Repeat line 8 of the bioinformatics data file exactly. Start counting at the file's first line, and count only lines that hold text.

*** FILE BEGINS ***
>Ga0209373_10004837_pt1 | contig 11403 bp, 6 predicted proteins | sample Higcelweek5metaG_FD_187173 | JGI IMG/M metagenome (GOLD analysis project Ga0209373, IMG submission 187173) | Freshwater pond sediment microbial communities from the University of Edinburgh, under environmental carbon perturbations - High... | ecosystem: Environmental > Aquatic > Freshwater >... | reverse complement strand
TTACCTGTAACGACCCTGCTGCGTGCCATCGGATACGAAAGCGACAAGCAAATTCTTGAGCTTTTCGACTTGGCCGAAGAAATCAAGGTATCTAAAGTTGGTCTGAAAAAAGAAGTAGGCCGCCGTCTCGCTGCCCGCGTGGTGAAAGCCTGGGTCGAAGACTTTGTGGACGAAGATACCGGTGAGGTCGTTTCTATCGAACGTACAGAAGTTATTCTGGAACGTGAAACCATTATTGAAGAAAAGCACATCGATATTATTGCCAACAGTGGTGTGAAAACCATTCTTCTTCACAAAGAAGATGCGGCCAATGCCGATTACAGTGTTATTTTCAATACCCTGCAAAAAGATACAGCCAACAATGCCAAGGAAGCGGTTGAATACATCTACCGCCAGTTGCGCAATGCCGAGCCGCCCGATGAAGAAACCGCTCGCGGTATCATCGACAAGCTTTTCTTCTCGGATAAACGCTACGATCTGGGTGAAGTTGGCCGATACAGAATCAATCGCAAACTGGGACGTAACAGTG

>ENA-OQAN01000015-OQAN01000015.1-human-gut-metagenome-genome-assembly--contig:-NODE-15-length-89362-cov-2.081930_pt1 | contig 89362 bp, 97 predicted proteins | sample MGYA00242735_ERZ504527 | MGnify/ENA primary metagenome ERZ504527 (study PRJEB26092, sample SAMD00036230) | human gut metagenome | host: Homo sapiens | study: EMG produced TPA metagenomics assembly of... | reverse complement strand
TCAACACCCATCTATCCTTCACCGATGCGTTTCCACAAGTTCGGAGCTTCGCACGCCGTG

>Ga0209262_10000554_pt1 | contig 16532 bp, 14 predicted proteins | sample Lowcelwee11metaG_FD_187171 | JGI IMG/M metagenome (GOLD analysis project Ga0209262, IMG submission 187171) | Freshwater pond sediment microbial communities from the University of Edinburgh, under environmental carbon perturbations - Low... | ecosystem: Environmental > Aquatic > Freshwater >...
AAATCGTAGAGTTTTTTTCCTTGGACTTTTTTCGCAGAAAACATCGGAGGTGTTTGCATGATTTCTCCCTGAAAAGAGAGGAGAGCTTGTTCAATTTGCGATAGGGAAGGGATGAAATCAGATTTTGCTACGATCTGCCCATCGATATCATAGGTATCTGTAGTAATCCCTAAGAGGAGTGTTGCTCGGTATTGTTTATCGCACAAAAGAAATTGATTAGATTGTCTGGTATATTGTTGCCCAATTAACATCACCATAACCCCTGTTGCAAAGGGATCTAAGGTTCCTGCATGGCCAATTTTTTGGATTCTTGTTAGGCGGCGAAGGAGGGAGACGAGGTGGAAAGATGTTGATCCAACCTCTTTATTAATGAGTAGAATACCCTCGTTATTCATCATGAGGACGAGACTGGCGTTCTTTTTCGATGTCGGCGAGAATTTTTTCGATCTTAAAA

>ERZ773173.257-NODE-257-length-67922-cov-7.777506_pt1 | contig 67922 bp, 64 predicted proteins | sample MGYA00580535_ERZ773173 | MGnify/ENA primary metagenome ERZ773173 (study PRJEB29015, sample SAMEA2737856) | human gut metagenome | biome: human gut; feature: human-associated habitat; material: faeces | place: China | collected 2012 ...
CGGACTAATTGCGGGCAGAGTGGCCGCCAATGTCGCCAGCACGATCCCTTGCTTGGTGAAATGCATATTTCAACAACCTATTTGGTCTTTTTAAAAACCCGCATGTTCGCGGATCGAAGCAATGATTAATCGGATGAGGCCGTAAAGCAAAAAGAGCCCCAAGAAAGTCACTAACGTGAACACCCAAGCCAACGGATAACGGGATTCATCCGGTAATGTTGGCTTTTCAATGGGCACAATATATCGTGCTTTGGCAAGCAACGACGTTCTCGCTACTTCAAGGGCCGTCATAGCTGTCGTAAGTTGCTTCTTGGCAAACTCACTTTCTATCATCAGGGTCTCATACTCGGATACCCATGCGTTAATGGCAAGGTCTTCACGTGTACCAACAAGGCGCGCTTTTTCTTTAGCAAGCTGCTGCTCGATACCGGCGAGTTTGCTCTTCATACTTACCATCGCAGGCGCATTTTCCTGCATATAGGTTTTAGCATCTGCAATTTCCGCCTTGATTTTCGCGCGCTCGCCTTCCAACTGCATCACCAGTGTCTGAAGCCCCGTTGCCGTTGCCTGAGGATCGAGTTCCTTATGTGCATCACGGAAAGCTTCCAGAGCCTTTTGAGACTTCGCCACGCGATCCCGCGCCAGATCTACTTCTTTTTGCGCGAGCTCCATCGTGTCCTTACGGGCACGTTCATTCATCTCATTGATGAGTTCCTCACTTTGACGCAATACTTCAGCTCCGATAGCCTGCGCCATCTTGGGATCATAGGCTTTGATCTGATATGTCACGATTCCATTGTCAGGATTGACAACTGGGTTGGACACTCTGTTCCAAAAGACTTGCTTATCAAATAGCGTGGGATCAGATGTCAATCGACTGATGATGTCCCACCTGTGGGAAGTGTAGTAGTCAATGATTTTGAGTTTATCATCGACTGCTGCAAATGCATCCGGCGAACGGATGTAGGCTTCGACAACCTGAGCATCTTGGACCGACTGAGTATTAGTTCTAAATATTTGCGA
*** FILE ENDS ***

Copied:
CGGACTAATTGCGGGCAGAGTGGCCGCCAATGTCGCCAGCACGATCCCTTGCTTGGTGAAATGCATATTTCAACAACCTATTTGGTCTTTTTAAAAACCCGCATGTTCGCGGATCGAAGCAATGATTAATCGGATGAGGCCGTAAAGCAAAAAGAGCCCCAAGAAAGTCACTAACGTGAACACCCAAGCCAACGGATAACGGGATTCATCCGGTAATGTTGGCTTTTCAATGGGCACAATATATCGTGCTTTGGCAAGCAACGACGTTCTCGCTACTTCAAGGGCCGTCATAGCTGTCGTAAGTTGCTTCTTGGCAAACTCACTTTCTATCATCAGGGTCTCATACTCGGATACCCATGCGTTAATGGCAAGGTCTTCACGTGTACCAACAAGGCGCGCTTTTTCTTTAGCAAGCTGCTGCTCGATACCGGCGAGTTTGCTCTTCATACTTACCATCGCAGGCGCATTTTCCTGCATATAGGTTTTAGCATCTGCAATTTCCGCCTTGATTTTCGCGCGCTCGCCTTCCAACTGCATCACCAGTGTCTGAAGCCCCGTTGCCGTTGCCTGAGGATCGAGTTCCTTATGTGCATCACGGAAAGCTTCCAGAGCCTTTTGAGACTTCGCCACGCGATCCCGCGCCAGATCTACTTCTTTTTGCGCGAGCTCCATCGTGTCCTTACGGGCACGTTCATTCATCTCATTGATGAGTTCCTCACTTTGACGCAATACTTCAGCTCCGATAGCCTGCGCCATCTTGGGATCATAGGCTTTGATCTGATATGTCACGATTCCATTGTCAGGATTGACAACTGGGTTGGACACTCTGTTCCAAAAGACTTGCTTATCAAATAGCGTGGGATCAGATGTCAATCGACTGATGATGTCCCACCTGTGGGAAGTGTAGTAGTCAATGATTTTGAGTTTATCATCGACTGCTGCAAATGCATCCGGCGAACGGATGTAGGCTTCGACAACCTGAGCATCTTGGACCGACTGAGTATTAGTTCTAAATATTTGCGA